So what is the actual concern? The original Software Freedom Conservancy cites the term as being “offensive to some people and we empathize with those hurt by the use of that term.” GitHub skips over the question entirely and just says “Many communities … are considering renaming the default branch name of their repository from master.” The python issue (which was approved) just says “For diversity reasons, it would be nice to try to avoid “master” and “slave” terminology which can be associated to slavery.” and simply cites other similar discussion threads.
The problem is the word itself, and the very strong associations some people have with it. People aren’t upset about the concept of subordination when applied to revision history, they’re upset about the very real atrocity of human subordination, which subordination in general happens to remind them of.
It doesn’t go much further than that, but it might not need to: language is associations, after all. Use of the word “master” in the context of computer science is associated with use of the “master/slave” model (again, used commonly in the context of computer science) which obviously has a very tight association with the real-life atrocities of human-to-human master/slave slavery. I titled this article “Is (git) master a dirty word”. That’s not a rhetorical question I’m pretending you asked so I can give you my easy answer, that’s the real question at stake here. Has the word been dirtied? Is that even a thing that can happen? Like with far too many questions, this seems to fall all the way down to linguistics.
So, if it’s only the word association… is that enough to warrant major changes?
NISTIR 8366 is the National Institute of Standards and Technology’s Interagency Report titled “Guidance for NIST Staff on Using Inclusive Language in Documentary Standards”, and functions as a standardized guidebook for choosing appropriate language within CS. It’s a short document — only 8 pages of content — that covers a wide range of topics. Section 4.1 is a bullet-point list with headers like “Avoid terms that assign a gender or sex to inanimate objects” and “Avoid colloquialisms, metaphors, similes, idioms, and other unnecessary jargon”. This is the section where the document first brings up “master/slave”, under the header “Avoid terms that perpetuate negative stereotypes or unequal power relationships”. The same document later gives the example “The terms “master/slave” to describe a model where one device or process controls another as subordinate should be avoided.”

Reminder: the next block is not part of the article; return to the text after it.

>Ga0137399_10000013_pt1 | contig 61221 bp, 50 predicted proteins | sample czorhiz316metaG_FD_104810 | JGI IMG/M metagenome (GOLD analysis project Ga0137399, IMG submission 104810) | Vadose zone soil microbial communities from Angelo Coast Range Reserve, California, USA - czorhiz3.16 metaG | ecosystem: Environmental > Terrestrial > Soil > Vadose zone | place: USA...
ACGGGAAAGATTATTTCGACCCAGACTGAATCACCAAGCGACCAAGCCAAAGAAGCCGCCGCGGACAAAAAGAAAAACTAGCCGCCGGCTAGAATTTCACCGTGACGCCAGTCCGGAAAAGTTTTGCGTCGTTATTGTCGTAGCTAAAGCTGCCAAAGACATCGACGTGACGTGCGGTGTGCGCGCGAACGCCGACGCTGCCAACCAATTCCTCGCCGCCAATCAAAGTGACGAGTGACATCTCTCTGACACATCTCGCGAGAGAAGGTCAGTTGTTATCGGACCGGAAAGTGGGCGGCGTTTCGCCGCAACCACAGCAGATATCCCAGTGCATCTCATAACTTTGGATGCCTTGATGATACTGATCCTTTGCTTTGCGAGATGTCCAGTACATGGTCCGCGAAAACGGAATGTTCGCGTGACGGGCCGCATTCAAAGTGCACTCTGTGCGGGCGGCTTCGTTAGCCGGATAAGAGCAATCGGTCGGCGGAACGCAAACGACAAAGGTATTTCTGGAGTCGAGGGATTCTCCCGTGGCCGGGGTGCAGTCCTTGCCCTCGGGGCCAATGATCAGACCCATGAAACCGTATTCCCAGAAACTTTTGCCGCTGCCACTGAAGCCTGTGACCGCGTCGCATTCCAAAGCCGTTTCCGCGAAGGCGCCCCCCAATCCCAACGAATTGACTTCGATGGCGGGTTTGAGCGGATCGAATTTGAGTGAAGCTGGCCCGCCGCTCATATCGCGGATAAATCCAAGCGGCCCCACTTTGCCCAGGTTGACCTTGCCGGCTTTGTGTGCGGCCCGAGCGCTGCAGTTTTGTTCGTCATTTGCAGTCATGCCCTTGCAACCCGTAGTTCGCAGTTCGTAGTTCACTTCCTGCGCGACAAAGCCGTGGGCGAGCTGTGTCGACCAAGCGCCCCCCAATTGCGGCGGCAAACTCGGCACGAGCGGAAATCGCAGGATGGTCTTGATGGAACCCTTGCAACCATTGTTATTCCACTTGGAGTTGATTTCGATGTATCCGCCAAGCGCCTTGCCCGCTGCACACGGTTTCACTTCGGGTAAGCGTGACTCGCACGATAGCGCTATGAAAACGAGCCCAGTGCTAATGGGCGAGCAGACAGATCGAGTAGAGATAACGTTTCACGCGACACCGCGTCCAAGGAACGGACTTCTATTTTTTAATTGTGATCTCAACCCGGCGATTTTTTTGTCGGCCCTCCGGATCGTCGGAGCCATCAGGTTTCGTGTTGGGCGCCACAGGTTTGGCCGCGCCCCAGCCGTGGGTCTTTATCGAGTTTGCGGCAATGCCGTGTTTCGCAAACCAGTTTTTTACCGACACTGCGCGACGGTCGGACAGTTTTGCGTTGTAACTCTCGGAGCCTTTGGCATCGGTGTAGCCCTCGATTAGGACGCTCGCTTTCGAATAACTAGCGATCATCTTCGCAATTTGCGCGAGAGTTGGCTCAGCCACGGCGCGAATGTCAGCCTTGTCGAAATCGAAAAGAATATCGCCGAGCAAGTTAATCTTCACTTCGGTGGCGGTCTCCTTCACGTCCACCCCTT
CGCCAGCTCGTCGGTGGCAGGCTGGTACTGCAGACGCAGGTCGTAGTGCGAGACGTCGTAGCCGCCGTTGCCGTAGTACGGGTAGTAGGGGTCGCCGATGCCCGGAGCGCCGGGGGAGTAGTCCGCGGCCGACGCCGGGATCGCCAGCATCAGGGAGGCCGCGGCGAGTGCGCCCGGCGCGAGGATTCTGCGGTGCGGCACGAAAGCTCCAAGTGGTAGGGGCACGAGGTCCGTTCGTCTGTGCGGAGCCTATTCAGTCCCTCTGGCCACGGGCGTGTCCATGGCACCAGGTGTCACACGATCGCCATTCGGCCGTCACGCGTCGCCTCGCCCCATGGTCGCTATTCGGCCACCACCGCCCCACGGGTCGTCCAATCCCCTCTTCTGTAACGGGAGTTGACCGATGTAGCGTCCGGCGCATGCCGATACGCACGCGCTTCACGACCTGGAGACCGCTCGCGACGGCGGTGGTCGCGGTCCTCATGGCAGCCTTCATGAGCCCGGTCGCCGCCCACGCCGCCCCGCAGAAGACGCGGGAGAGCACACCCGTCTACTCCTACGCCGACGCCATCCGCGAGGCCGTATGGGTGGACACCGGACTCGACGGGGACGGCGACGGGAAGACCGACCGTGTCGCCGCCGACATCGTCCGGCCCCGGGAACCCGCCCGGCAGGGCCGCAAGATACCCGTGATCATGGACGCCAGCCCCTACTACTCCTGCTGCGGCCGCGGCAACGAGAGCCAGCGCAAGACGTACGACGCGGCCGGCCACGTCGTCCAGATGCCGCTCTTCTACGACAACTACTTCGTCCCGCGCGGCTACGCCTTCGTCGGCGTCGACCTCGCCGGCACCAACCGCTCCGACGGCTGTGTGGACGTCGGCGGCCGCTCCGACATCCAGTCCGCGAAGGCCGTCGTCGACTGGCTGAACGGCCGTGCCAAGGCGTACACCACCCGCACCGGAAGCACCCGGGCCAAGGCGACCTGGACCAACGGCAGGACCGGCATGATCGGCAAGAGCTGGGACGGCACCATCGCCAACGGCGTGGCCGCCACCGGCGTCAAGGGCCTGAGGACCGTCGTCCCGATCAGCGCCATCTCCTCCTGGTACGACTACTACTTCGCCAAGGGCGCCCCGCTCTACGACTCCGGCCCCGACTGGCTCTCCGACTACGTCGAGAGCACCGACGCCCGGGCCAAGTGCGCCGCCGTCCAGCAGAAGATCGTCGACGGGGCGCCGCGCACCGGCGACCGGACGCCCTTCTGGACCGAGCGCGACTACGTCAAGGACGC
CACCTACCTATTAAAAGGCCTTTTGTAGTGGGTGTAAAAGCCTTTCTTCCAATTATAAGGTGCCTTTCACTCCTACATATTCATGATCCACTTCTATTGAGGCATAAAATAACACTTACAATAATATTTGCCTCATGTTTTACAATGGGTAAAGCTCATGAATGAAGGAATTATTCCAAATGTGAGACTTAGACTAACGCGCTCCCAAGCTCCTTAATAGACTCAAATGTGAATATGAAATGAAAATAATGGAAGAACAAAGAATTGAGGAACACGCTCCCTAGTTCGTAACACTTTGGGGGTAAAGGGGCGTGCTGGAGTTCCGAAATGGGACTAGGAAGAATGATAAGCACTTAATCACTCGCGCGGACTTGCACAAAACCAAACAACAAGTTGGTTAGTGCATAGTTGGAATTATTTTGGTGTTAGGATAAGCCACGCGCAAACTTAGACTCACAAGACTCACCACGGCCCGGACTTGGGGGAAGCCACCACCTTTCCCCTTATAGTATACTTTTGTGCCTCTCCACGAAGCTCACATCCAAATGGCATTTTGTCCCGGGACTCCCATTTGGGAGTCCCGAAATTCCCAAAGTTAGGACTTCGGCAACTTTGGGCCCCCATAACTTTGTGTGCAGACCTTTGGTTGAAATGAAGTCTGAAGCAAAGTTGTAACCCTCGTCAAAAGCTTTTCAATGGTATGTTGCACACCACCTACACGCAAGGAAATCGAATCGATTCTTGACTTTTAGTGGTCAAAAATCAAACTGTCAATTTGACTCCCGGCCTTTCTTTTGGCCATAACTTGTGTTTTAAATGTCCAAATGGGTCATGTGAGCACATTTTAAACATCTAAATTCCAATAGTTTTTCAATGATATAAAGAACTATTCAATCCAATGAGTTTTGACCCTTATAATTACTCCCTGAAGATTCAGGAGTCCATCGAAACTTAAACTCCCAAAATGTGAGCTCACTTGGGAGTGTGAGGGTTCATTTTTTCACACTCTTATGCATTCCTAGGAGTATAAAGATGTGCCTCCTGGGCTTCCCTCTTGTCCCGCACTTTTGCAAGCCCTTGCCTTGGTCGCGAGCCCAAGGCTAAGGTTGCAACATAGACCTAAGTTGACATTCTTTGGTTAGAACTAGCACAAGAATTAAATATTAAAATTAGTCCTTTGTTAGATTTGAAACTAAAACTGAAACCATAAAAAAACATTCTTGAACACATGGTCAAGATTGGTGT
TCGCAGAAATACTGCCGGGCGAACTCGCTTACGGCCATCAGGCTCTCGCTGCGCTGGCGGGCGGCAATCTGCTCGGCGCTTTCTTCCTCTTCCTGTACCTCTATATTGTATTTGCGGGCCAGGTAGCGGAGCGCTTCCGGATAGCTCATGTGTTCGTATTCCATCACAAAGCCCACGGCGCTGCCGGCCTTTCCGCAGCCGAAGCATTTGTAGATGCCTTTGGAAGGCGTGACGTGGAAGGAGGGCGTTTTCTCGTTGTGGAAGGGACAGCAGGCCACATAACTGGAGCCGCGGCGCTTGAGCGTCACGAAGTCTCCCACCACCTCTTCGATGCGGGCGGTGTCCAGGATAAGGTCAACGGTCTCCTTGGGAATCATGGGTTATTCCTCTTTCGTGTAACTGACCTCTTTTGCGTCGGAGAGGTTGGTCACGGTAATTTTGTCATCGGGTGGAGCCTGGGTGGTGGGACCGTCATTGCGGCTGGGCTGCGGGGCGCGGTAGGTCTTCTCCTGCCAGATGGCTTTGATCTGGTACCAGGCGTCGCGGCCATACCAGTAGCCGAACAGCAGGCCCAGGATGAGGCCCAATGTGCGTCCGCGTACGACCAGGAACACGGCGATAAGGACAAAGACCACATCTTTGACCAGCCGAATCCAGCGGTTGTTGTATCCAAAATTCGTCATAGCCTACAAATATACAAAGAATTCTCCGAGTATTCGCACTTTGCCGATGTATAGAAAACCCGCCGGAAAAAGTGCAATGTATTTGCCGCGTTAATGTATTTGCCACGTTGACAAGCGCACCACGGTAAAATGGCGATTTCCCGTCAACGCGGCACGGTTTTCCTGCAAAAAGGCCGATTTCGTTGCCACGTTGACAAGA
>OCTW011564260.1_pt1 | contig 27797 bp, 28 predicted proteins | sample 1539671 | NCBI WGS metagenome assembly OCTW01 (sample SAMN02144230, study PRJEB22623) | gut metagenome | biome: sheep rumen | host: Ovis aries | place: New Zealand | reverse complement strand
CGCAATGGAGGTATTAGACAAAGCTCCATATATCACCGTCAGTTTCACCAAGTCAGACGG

I find this to be an interesting topic to interrogate. This says that even under the premise of describing a subordinate relationship, the “master/slave” metaphor should be avoided. Do terms that describe unequal power relationships really perpetuate them? What if — as in computer science — unequal power relationships can actually be the desired and correct outcome?
draft-knodel-terminology, meanwhile, is “Terminology, Power, and Inclusive Language in Internet-Drafts and RFCs”, a draft for the IETF (a major internet standards body) written by Mallory Knodel. It’s specifically about the use of inclusive language within RFCs (Requests For Comment, internal memos) and makes a strong case based on the importance of effective communication. It dedicates a full page to the master/slave metaphor specifically:
Master-slave is an offensive and exclusionary metaphor that will and should never become fully detached from history. Aside from being unprofessional and exclusionary it stifled the participation of students […]
Ultimately master-slave is a poor choice since it is 1) being used less frequently already 2) in a variety of applications 3) to correct perceived exclusionary effects 4) at the request of concerned members of the technical community.
It then proposes a few general-purpose alternatives, including “primary/secondary” (based on authority) and “primary/replica” (based on originality). Unfortunately, neither of those map well to branches; calling a branch “secondary” is confusing terminology, as there can be many simultaneous peer branches, and, as branches’ entire purpose is to be changed, “replica” doesn’t fit well either.
Another on the side of making the change, Chrome developer Una Kravets wrote:
Replying to Una:Thu Jun 11 20:45:27 +0000 2020
1. “Main” is shorter! Yay brevity!
2. It’s even easier to remember, tbh
3. If it makes any of my teammates feel an ounce more comfortable, let’s do it!
4. If it prevents even a single black person from feeling more isolated in the tech community, feels like a no brainer to me!
Github Replacing “Master” With “Main” is a Huge Win for Inclusion in Tech is a great article about this that points out how making minorities less comfortable (however marginally) directly harms the industry by keeping people out:
…recruiters and those complaining about the (alleged) ever-elusive “pipeline problem” of getting minorities into tech have no idea how much of a road block unnecessarily non-inclusive terms like “master” and “slave” have in causing many minorities who do enter the “pipeline” to leave at higher rates than their white counterparts.